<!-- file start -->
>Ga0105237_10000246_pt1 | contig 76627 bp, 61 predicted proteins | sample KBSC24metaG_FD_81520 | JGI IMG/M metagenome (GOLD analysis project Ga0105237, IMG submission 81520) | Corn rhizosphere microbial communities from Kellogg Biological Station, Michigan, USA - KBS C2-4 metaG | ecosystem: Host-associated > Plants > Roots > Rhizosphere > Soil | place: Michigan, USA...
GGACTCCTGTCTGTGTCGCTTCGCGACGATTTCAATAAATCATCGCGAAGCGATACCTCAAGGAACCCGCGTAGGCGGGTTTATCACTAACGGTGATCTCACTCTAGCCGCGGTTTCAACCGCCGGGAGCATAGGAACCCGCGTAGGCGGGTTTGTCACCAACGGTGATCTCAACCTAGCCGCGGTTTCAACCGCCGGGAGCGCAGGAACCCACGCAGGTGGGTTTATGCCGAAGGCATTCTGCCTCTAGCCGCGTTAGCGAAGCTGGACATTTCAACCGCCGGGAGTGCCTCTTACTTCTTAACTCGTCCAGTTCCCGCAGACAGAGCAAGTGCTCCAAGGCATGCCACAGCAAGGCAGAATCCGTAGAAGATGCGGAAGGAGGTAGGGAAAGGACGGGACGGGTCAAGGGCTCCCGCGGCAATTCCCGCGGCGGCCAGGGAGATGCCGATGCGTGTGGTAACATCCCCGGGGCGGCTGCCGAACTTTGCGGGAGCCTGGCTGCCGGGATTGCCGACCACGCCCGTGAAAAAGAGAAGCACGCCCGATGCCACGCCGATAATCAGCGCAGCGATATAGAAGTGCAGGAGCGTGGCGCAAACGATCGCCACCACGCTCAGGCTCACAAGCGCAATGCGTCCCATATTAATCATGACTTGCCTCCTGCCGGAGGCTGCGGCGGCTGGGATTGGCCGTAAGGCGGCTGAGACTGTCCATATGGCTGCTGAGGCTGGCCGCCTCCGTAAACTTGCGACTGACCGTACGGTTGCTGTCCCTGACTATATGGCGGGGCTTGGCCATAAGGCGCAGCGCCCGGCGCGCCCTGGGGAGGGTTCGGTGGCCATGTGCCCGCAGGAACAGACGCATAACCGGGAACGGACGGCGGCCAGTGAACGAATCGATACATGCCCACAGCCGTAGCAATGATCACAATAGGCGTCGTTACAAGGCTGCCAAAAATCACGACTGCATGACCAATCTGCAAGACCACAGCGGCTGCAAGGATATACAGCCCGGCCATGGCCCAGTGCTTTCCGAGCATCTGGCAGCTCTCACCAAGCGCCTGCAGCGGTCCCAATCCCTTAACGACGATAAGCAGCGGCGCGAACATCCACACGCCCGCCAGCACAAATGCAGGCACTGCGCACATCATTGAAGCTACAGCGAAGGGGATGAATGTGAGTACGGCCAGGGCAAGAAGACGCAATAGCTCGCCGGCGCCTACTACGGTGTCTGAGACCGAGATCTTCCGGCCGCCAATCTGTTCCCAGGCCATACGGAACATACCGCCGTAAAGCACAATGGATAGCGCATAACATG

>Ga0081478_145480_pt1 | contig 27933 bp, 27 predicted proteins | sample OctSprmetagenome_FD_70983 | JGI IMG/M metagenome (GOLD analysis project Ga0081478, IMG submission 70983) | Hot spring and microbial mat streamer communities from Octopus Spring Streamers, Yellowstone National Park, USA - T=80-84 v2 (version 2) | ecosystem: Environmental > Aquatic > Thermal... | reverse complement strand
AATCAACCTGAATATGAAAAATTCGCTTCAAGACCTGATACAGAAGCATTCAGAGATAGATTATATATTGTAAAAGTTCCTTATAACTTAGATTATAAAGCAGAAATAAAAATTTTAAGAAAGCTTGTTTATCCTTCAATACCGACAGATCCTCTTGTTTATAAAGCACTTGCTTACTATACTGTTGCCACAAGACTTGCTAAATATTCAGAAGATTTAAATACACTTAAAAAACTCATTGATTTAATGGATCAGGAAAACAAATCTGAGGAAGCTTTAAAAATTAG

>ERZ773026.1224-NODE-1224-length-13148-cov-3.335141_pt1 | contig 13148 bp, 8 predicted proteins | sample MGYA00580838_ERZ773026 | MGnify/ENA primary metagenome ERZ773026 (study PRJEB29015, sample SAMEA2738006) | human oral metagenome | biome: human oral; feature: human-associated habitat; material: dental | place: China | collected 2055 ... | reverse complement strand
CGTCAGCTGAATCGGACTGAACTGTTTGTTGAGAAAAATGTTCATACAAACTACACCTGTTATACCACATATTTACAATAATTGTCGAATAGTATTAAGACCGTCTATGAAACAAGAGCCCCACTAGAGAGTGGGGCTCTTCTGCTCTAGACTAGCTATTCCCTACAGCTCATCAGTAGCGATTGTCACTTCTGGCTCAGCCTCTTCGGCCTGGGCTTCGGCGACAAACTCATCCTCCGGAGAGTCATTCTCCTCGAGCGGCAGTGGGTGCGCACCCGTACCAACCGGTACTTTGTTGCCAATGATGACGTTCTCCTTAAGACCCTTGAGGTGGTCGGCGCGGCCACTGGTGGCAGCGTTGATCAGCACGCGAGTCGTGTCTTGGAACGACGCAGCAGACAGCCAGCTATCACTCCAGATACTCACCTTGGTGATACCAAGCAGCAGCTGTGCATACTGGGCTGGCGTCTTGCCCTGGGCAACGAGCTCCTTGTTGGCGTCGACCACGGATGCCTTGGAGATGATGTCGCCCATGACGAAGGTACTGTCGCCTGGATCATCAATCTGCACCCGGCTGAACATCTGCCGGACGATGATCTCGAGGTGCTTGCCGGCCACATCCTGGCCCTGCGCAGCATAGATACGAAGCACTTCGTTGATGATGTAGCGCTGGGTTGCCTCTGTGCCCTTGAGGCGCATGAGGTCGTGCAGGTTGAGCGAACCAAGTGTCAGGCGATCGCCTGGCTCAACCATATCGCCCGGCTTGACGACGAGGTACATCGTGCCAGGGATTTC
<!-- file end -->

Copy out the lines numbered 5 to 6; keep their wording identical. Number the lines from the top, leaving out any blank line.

>ERZ773026.1224-NODE-1224-length-13148-cov-3.335141_pt1 | contig 13148 bp, 8 predicted proteins | sample MGYA00580838_ERZ773026 | MGnify/ENA primary metagenome ERZ773026 (study PRJEB29015, sample SAMEA2738006) | human oral metagenome | biome: human oral; feature: human-associated habitat; material: dental | place: China | collected 2055 ... | reverse complement strand
CGTCAGCTGAATCGGACTGAACTGTTTGTTGAGAAAAATGTTCATACAAACTACACCTGTTATACCACATATTTACAATAATTGTCGAATAGTATTAAGACCGTCTATGAAACAAGAGCCCCACTAGAGAGTGGGGCTCTTCTGCTCTAGACTAGCTATTCCCTACAGCTCATCAGTAGCGATTGTCACTTCTGGCTCAGCCTCTTCGGCCTGGGCTTCGGCGACAAACTCATCCTCCGGAGAGTCATTCTCCTCGAGCGGCAGTGGGTGCGCACCCGTACCAACCGGTACTTTGTTGCCAATGATGACGTTCTCCTTAAGACCCTTGAGGTGGTCGGCGCGGCCACTGGTGGCAGCGTTGATCAGCACGCGAGTCGTGTCTTGGAACGACGCAGCAGACAGCCAGCTATCACTCCAGATACTCACCTTGGTGATACCAAGCAGCAGCTGTGCATACTGGGCTGGCGTCTTGCCCTGGGCAACGAGCTCCTTGTTGGCGTCGACCACGGATGCCTTGGAGATGATGTCGCCCATGACGAAGGTACTGTCGCCTGGATCATCAATCTGCACCCGGCTGAACATCTGCCGGACGATGATCTCGAGGTGCTTGCCGGCCACATCCTGGCCCTGCGCAGCATAGATACGAAGCACTTCGTTGATGATGTAGCGCTGGGTTGCCTCTGTGCCCTTGAGGCGCATGAGGTCGTGCAGGTTGAGCGAACCAAGTGTCAGGCGATCGCCTGGCTCAACCATATCGCCCGGCTTGACGACGAGGTACATCGTGCCAGGGATTTC